Ghaf tree is the national tree in the UAE as its value from both cultural and ecological perspectives. It is a versatile tree that provides food, shelter and medicine for the traditional Bedouins and their animals. Ghaf trees can be abundantly found in Dubai Desert Conservation Reserve along with the rich ecosystem that develops around them.
Florence is famous for its history of being the financial center during the medieval period. It is also considered as the birthplace of Renaissance, the cultural movement has strongly influenced the rest of the Europe and then to the world up to the present day. In Florence, there are many famous churches built with wooden roof; Basilica of the Holy Cross and St. Miniato are two of these examples where the interior wooden structure is painted with patterns and colors.
Apart from architectures, music is another essential element that enriches the culture of Florence. The traditional music instrument, mandolin, is a member of the lute family. It is constructed of several different wood species, including spruce, maple, rosewood and ebony, according to the need in function and the property of wood.
Hidden behind a small grey door is a not-so-ordinary workshop run by three craftswomen. This is where fortepiano being restored. Since its invention around the year 1700 by the Italian instruments maker, Bartolomeo Cristofori, piano has gone through an evolution as time passes. Yet, these artists still exerted all their strengths to preserve its original beauty with their skills and knowledge.
Ohlone Tribe, a Native American People lived in California coast from San Francisco Bay through Monterey Bay to the lower Salinas Valley in the late 18th century. The Ohlone Indian culture can be explored at the Chitactac-Adams County Heritage Park, which emphasizes a unique view into the Native American culture of Santa Clara area. In Ohlone lives, the baskets that made from willow sticks and sedge roots played an essential role. The Ohlone basket-weaving technique was once lost and later restored by Linda Yamane, who made her first tribal basket in 1994.
A glimpse of Seri’s tribal life and culture in Sonora Desert. This fishing village with brilliant desert ironwood carving technique is unique and can only be found in Sonora desert as a symbolic memory of their daily lives and ancient stories. Nevertheless, with the population number less than 500 and the poor financial condition, Seri people is facing the crisis of preserving their original traditions and language.
Burno Barbon is a carver, a restorer, and an artist. Growing up in old workshops, Mr. Barbon has been attached to wood since 14 years old. At the age of 75, he still keeps creating exquisite pieces with his passion and outstanding talent at his studio in Venice, Italy.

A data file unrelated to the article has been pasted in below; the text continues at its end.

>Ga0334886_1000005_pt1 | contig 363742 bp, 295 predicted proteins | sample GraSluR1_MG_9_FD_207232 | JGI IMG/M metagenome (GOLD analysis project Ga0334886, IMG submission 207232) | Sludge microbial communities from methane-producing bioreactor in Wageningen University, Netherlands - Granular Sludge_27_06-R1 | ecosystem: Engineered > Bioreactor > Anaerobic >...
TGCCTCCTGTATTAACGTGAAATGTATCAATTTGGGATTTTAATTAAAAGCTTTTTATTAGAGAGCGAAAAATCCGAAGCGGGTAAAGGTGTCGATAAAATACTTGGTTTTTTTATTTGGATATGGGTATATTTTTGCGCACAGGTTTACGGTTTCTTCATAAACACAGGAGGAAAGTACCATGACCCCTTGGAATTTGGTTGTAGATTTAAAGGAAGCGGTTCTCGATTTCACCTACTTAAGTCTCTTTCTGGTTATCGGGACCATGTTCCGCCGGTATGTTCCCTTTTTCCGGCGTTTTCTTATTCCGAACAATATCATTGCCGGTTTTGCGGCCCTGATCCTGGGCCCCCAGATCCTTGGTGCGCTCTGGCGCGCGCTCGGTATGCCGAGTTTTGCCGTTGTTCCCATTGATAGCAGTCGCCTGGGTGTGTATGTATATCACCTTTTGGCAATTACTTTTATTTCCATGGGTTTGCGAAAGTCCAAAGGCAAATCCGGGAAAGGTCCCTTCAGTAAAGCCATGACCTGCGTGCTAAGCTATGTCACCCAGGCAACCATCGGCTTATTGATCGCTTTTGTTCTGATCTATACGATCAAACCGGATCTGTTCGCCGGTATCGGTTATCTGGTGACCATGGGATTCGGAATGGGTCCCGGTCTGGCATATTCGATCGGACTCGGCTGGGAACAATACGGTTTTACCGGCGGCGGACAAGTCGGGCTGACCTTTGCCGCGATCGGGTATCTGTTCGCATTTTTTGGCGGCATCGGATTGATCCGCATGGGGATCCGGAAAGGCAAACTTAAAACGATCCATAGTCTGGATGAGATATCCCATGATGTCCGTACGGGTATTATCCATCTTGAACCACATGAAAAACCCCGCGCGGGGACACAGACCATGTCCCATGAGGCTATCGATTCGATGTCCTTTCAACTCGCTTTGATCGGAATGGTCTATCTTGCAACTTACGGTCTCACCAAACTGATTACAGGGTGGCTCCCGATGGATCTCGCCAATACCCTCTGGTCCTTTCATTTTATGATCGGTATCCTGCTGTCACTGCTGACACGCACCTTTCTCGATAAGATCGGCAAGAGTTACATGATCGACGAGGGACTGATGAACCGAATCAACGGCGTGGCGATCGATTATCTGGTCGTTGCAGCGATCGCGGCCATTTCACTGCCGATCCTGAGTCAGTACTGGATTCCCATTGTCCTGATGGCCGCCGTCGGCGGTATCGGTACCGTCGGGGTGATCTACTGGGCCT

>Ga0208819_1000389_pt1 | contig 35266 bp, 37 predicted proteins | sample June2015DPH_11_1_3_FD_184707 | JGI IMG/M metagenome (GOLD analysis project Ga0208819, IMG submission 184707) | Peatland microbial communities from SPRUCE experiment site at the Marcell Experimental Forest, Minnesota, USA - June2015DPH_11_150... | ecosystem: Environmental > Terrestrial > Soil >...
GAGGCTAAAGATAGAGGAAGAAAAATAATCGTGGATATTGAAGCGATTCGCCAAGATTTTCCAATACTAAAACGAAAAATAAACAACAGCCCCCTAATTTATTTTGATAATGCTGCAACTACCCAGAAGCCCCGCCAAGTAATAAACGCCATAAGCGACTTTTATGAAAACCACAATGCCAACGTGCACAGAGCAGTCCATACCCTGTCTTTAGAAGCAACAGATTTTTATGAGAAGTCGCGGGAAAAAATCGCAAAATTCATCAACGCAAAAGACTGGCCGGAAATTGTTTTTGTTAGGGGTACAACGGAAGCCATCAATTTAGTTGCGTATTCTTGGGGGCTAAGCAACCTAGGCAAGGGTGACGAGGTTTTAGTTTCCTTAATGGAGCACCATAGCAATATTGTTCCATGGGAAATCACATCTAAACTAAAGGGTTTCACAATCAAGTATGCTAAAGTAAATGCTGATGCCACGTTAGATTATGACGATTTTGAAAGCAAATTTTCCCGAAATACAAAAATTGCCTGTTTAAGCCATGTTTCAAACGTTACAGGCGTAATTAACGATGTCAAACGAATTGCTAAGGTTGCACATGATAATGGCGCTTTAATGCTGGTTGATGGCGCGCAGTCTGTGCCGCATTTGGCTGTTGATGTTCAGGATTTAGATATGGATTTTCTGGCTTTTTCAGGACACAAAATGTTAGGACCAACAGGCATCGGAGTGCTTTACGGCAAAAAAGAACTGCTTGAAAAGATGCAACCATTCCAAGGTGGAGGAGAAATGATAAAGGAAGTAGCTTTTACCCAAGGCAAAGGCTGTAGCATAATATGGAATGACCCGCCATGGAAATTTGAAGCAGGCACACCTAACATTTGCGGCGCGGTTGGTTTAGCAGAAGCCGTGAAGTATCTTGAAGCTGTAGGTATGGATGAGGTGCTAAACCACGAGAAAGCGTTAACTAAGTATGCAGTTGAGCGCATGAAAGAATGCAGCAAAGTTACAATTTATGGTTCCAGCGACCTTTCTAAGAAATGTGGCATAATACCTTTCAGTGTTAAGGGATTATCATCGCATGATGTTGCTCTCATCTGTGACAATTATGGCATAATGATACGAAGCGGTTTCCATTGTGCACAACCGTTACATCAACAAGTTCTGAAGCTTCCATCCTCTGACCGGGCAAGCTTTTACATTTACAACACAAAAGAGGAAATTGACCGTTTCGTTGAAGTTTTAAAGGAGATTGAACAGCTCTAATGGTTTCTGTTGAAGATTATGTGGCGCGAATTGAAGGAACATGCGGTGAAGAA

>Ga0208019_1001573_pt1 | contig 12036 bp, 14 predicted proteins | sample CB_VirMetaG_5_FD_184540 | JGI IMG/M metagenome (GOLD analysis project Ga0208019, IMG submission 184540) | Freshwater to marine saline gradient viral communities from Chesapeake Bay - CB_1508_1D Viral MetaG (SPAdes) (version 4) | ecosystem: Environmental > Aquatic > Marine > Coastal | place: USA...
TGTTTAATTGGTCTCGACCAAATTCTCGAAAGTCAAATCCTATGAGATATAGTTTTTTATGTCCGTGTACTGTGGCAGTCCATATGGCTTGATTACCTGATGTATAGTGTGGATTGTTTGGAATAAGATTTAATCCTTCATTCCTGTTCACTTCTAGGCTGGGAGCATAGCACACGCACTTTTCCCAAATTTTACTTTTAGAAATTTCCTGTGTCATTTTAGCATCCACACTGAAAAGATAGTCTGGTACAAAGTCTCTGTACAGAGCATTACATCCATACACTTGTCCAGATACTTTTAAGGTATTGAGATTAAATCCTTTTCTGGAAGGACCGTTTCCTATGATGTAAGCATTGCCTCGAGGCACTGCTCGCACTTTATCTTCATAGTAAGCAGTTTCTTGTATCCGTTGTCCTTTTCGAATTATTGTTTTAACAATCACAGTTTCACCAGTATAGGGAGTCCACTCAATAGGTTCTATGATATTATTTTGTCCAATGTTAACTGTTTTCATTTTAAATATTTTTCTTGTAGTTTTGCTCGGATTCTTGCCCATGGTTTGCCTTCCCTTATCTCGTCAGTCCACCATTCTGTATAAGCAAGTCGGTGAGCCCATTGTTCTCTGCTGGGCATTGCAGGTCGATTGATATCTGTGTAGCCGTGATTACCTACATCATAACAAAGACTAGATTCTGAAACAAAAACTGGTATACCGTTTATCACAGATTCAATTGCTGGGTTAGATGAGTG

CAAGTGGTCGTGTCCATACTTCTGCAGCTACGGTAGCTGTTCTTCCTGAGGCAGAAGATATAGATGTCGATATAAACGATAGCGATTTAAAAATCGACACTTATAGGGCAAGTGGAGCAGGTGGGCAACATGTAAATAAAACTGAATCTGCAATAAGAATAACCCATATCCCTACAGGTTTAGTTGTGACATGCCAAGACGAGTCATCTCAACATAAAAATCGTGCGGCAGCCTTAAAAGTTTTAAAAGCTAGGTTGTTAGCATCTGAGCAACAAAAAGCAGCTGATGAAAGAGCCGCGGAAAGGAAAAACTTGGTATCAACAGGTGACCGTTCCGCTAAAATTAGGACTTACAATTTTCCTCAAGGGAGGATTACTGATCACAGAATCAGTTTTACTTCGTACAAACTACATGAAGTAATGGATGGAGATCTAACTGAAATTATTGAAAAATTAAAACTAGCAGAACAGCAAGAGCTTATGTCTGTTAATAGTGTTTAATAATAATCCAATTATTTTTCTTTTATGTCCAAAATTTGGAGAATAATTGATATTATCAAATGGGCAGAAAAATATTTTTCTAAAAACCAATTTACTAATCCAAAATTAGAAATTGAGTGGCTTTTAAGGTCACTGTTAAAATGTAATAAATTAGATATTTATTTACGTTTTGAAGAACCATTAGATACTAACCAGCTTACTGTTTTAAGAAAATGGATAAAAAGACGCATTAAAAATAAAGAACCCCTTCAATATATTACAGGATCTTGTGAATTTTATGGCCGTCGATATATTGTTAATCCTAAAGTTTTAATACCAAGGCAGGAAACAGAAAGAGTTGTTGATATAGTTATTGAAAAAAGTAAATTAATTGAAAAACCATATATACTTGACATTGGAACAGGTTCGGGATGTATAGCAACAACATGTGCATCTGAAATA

Dai village is in transition from traditional materials to modern ones. Traditional Dai-style houses retained original topography for decades, but many wood, stone and other natural materials are being replaced by modern materials.
Finger spinning tops are not merely toys but can be a token of love. A total of 150 tops traveled far and landed on the hands of the students of Wenzhou School for Special Education. It was a kind gesture by Australian woodturner Erine Newman, who was invited over to lead a two-week woodturning training course for the collaborative project of IWCS-AAW beginning September 15, 2014.
A fifth generation wood worker, Newman is active at woodturning events worldwide. Wholeheartedly involving himself in the project, Mr. Newman exerted special efforts in intriguing students’ curiosity about wood as well as instilled them with safe operation guide beyond demonstrating the skill of woodturning.
More information World Wood Day.
With a nice outcome from AAW's San Jose meeting, IWCS was honored to have Terry Martin as a guest speaker representing AAW to symposium at ZHEJIANG Agriculture and Forestry University in China in September 2012. To spread the idea of Turners Without Borders, Terry showed a different aspect of woodturning and knowledge to local wonders through an excellent demonstration.
A girl interprets her vision and hearing about the village where she comes from, the Wa tribe in China, and the imagery of the village and movements of villagers are like a documentary vividly presented within her mind. The Wa tribe is undergoing the cultural transformation, and Wa wood drum becomes the crucial cultural element for them to reclaim and preserve what they have missed from the ancestors.